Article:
Rinse, rinse, rinse your quinoa before boiling it. Quinoa to water ratio for boiling should be between 1.5 to 2. Bring the pot to rapidly boil on high heat and then turn the heat down to a low simmer for around 12 minutes. Turn the heat off and let quinoa sit to soak the rest of the water and cool down. My first attempt was a crunchy, clumpy mess. Not only did I not rise the quinoa (which seems to make the most difference) I also let it boil on high heat all the way through. I tried adding more water but that didn’t help. I had been wanting to incorporate quinoa into my diet because of all I heard about its low glycemic index and protein richness. I was inspired by Kevin’s delicious quinoa salad which was simply delicious. Preparing the salad in bulk is a bad idea because the whole thing becomes mushy as the tomatoes, onions and cucumbers loose their water. Instead, I have settled for dicing all the vegetables beforehand and saving them in separate containers. When I need to make my salad, I just prepare the quinoa and then throw in the already diced ingredients and top it with some mint and cilantro leaves. Tastes fresh and yummy.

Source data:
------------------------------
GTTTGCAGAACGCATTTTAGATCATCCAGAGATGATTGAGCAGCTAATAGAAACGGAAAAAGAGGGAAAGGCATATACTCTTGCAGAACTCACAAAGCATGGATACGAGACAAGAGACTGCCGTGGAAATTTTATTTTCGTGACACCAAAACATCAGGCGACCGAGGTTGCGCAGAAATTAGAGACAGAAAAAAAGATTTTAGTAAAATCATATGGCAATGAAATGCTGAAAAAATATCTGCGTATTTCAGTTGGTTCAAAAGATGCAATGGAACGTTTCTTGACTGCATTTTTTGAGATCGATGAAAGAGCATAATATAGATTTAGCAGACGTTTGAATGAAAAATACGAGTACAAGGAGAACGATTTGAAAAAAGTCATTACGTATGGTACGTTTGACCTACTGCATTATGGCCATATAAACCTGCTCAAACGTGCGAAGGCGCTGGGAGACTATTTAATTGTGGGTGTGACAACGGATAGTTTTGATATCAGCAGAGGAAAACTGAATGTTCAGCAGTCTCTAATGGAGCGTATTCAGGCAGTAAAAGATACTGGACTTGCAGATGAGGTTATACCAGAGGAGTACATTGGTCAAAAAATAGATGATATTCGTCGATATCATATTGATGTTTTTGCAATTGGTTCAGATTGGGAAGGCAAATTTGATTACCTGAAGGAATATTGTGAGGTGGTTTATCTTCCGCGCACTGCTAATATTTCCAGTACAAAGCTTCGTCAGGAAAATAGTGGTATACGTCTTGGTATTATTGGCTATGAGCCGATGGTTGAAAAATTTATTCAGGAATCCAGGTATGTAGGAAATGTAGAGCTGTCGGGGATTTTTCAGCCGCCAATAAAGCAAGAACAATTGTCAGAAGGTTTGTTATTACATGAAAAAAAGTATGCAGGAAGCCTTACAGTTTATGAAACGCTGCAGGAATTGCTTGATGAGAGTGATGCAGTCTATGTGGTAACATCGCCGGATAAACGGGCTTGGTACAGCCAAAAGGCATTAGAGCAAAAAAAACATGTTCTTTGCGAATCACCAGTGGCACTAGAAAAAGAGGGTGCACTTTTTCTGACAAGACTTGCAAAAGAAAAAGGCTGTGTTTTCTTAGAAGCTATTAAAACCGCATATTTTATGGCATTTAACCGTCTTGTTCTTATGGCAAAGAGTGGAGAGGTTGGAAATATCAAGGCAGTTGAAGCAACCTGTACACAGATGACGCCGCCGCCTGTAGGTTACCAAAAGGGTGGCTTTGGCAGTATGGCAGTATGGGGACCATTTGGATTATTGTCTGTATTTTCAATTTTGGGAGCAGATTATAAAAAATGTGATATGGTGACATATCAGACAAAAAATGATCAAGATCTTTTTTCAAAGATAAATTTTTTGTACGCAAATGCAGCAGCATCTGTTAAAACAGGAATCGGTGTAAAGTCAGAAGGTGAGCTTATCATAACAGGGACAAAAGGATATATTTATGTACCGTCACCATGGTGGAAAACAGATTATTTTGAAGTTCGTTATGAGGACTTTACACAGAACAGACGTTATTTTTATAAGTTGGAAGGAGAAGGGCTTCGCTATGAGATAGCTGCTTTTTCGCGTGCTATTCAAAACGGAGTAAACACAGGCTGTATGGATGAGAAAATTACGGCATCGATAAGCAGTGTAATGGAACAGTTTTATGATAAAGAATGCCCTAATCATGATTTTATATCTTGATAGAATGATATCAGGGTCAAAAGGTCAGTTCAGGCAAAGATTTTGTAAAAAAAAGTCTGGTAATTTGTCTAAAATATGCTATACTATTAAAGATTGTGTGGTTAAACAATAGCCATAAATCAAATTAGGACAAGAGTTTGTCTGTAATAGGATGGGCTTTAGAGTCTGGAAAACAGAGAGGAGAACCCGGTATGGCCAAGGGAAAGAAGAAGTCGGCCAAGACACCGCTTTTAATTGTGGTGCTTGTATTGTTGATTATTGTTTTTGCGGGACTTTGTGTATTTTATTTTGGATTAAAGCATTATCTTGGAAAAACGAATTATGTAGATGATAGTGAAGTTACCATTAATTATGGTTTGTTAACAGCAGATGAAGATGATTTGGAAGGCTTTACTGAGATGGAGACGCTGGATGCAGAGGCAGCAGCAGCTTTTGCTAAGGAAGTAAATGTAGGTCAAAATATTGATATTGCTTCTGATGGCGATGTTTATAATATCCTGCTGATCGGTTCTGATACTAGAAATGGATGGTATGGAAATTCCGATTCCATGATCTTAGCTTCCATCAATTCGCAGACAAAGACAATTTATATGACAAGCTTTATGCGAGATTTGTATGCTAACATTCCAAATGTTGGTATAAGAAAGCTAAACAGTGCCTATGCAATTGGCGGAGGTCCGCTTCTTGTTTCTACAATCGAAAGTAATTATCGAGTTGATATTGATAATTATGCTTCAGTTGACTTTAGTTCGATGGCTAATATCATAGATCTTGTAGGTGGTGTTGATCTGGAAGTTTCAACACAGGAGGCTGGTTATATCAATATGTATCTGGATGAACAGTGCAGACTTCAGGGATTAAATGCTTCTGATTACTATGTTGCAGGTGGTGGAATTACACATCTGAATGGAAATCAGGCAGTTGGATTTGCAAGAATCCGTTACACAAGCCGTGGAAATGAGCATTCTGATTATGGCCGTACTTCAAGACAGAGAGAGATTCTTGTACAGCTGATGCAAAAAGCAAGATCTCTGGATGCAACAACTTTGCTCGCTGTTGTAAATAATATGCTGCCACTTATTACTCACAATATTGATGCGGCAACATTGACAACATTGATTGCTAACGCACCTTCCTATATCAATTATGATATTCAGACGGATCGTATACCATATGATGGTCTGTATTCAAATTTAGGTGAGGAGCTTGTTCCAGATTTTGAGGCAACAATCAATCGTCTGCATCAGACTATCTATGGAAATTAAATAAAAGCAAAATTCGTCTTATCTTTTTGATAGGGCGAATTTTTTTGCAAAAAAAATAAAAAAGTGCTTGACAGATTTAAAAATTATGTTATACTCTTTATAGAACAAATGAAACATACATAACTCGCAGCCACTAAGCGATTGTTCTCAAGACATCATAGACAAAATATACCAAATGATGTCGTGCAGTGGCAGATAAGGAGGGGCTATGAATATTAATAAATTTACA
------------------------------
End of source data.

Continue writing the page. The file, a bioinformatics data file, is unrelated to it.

Monsoon has just started in Maharashtra and we could not hold ourselves to experience the green and lively nature in rains. On 7th July, Abhijit and Rajesh planned a one day bike trek to Harihar fort near Nasik. It was around 280 Km of round journey from Mumbai to Harihar and back. The road that we took was Thane -> Kasara -> Khodale -> Nirgudpada. The base village of Harihar fort is Nirgudpada. It was my first long journey bike experience and I loved it !Harihar (approx. 3,676 ft) forms a part of the Trimbak range in Nasik region. There are total 117 steps carved beautifully in the rock patch and you really feel like flying on the wings of the wind when there is a very windy and rainy weather while climbing up the steps. We enjoyed the trek very much! Sharing some snaps...
One slide I wouldn’t mind preparing. Within two flights I knew I like more rich and brooding wings a opposed to light and bright.